Polio certification

March 2018

Certification

The certification process requires data collection and verification of the eradication of wild poliovirus by independent bodies at the national, regional, and global level. 

In countries, data collected and polio eradication activities conducted are assessed and verified by National Certification Committees (NCCs). Certification of poliomyelitis eradication is done at regional Level by the Regional Certification Commission of the 6 WHO regions respectively. 

Individual countries can’t be and are not certified polio free. The major role of the NCC is to oversee certification activities at country level, and to review and endorse country reports and national documents on polio-free status. The NCCs present national documentation on polio-free status to their respective Regional Certification Commissions (RCCs), who conduct certification for the whole WHO region.

A region is eligible for regional certification after meeting all criteria for certification, and after three years has passed without detection of any wild poliovirus in any country in that region, from any source, in the presence of high quality certification-standard surveillance. For the region to be certified polio free, the ARCC will in total consider the following:  (i) the absence of wild poliovirus for at least 3 consecutive years from any source, in the presence of high quality, certification-standard AFP surveillance; (ii) high routine immunization coverage in OPV3 (high numbers of children receiving at least three doses of oral polio vaccine); (iii) the completion of phase 1 poliovirus containment activities; (iv) country readiness to respond to any poliovirus importation and; (v) the presence of a functional NCC to critically review, endorse and submit complete documentation to the ARCC.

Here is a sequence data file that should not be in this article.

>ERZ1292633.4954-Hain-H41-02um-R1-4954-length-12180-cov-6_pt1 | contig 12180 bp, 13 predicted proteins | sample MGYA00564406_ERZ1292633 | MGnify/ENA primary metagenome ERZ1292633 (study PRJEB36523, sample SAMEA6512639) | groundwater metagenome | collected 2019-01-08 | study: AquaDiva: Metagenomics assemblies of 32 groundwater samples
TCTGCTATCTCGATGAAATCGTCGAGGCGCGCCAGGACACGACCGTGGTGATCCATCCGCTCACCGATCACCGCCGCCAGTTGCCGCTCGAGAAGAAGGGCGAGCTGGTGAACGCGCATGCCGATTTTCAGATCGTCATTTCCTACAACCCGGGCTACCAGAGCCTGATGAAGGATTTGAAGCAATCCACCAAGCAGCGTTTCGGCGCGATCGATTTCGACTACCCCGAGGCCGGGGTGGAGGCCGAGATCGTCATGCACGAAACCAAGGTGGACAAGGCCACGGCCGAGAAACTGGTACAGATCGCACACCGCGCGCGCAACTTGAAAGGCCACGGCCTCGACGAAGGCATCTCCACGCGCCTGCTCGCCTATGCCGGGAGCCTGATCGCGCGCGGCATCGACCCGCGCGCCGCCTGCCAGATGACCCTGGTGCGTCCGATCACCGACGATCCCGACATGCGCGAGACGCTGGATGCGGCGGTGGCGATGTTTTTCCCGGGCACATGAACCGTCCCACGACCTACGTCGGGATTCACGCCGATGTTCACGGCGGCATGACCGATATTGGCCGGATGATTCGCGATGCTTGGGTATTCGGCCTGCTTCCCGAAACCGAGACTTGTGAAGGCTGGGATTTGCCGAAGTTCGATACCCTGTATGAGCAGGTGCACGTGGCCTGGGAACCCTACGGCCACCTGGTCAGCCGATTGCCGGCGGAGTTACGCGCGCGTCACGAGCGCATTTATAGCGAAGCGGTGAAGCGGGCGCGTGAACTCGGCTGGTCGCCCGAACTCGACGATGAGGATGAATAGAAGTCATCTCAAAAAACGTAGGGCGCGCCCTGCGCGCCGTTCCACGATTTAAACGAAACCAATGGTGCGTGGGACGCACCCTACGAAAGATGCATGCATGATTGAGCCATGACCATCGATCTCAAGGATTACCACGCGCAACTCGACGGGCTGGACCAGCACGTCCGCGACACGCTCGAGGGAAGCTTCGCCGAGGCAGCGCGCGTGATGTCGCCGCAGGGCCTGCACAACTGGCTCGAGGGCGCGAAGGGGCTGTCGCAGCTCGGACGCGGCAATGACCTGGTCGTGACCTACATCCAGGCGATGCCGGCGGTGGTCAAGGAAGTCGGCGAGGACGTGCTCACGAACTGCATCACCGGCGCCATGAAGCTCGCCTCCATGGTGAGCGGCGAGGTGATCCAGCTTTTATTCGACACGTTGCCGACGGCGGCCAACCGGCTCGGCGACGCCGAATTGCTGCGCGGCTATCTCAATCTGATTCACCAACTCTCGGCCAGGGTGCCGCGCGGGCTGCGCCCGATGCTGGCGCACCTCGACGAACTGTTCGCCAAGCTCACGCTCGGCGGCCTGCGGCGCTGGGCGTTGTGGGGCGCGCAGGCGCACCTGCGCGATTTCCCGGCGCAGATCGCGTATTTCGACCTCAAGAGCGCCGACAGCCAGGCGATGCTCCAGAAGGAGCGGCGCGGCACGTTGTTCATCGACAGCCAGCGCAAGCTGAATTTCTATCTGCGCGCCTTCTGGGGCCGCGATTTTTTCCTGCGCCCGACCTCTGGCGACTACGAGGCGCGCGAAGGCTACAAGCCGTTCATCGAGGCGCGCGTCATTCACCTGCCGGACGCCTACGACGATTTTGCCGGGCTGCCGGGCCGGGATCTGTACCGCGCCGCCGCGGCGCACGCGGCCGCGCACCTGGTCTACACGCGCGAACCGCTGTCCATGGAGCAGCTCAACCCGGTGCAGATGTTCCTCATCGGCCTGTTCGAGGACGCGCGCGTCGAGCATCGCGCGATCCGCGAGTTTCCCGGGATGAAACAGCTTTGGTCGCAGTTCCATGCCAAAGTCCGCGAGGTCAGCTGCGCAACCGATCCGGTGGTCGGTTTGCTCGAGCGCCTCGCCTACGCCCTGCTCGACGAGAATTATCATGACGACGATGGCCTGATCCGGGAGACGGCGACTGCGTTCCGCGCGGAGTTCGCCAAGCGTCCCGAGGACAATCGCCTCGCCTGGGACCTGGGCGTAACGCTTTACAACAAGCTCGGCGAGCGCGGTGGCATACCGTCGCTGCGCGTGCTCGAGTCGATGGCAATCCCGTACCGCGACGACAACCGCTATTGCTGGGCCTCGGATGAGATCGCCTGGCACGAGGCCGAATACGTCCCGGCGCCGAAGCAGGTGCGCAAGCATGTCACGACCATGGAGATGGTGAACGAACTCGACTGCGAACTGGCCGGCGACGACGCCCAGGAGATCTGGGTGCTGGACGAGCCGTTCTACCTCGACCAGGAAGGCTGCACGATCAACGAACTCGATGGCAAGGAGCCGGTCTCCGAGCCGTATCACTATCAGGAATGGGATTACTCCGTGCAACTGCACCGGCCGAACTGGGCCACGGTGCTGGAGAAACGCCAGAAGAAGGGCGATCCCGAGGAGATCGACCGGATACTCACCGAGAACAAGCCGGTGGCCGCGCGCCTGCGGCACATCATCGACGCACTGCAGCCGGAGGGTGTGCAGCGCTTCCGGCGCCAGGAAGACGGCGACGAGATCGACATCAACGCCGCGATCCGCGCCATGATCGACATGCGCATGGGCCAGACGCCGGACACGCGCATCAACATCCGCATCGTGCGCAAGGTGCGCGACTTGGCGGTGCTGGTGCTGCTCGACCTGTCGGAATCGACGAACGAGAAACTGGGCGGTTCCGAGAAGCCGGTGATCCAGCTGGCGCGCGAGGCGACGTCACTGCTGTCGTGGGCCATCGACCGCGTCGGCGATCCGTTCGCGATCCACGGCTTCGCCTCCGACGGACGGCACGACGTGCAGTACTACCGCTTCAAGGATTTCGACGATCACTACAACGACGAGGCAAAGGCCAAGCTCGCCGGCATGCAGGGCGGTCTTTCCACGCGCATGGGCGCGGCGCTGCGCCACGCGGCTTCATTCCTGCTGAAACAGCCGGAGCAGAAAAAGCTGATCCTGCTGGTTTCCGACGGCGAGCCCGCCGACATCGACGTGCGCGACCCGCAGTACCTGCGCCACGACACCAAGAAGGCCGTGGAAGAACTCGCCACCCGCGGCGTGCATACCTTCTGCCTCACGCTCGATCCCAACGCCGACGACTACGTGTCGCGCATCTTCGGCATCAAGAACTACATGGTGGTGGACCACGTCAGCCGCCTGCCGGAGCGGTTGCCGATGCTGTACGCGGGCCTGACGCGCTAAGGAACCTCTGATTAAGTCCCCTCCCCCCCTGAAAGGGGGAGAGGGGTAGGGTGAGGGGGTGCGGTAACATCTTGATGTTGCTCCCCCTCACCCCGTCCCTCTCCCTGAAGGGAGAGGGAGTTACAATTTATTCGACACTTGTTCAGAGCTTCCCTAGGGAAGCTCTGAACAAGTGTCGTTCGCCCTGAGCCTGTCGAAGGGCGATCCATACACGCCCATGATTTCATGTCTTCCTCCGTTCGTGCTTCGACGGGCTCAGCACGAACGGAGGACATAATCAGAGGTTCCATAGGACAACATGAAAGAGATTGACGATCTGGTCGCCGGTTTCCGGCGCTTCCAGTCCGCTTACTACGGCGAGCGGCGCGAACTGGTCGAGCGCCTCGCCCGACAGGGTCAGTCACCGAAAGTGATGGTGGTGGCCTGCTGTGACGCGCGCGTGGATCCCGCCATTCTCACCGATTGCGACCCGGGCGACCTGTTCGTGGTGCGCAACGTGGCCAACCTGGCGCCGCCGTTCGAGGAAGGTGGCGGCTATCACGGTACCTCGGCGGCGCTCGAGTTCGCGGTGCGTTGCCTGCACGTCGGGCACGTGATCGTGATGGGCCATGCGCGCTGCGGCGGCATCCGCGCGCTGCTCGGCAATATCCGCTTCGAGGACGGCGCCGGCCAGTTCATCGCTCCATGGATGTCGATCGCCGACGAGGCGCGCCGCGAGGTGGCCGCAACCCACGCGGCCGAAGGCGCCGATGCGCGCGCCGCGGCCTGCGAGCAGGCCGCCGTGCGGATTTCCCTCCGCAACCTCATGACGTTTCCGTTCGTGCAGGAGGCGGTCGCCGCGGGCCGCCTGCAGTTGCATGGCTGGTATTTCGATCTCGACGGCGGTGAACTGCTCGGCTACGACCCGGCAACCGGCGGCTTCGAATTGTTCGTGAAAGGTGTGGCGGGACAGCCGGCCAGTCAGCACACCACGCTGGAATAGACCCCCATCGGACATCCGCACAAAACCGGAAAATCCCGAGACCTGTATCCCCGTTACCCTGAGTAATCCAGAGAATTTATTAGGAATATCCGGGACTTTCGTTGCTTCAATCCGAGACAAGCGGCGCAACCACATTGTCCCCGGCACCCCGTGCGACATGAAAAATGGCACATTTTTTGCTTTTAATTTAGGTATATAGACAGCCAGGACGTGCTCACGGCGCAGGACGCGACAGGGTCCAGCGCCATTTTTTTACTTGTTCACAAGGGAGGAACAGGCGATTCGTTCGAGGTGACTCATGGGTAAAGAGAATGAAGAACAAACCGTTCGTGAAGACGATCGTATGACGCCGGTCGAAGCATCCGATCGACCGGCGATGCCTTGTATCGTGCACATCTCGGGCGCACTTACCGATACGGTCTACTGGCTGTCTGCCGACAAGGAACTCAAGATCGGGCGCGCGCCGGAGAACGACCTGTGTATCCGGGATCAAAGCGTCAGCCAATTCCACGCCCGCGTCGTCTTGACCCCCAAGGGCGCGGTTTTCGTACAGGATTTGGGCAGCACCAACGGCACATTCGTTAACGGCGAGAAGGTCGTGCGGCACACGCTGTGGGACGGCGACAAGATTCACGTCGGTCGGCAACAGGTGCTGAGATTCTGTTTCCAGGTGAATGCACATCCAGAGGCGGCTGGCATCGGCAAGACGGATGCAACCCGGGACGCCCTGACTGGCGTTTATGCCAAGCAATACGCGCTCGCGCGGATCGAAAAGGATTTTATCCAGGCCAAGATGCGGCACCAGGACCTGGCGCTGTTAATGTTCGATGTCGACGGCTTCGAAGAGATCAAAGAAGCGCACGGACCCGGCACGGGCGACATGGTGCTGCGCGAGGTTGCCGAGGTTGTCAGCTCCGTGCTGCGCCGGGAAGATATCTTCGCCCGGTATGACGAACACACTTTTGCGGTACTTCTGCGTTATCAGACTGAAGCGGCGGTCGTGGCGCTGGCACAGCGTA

The Africa Regional Certification Commission (ARCC) has not yet certified Africa as free of wild poliovirus. As at January 2018, a total of 39 countries out of 47 in the region have successfully presented their complete documentation justifying a poliovirus free status to the ARCC, and have been accepted. AFRO is supporting the remaining countries to strengthen their polio eradication programme performance and documentation process, bringing the region closer to certification.  

As at January 2018, the most recent wild poliovirus was detected in AFR in 2016 in Borno state, in Nigeria. Therefore, the earliest the region would be eligible for regional certification would be in 2019.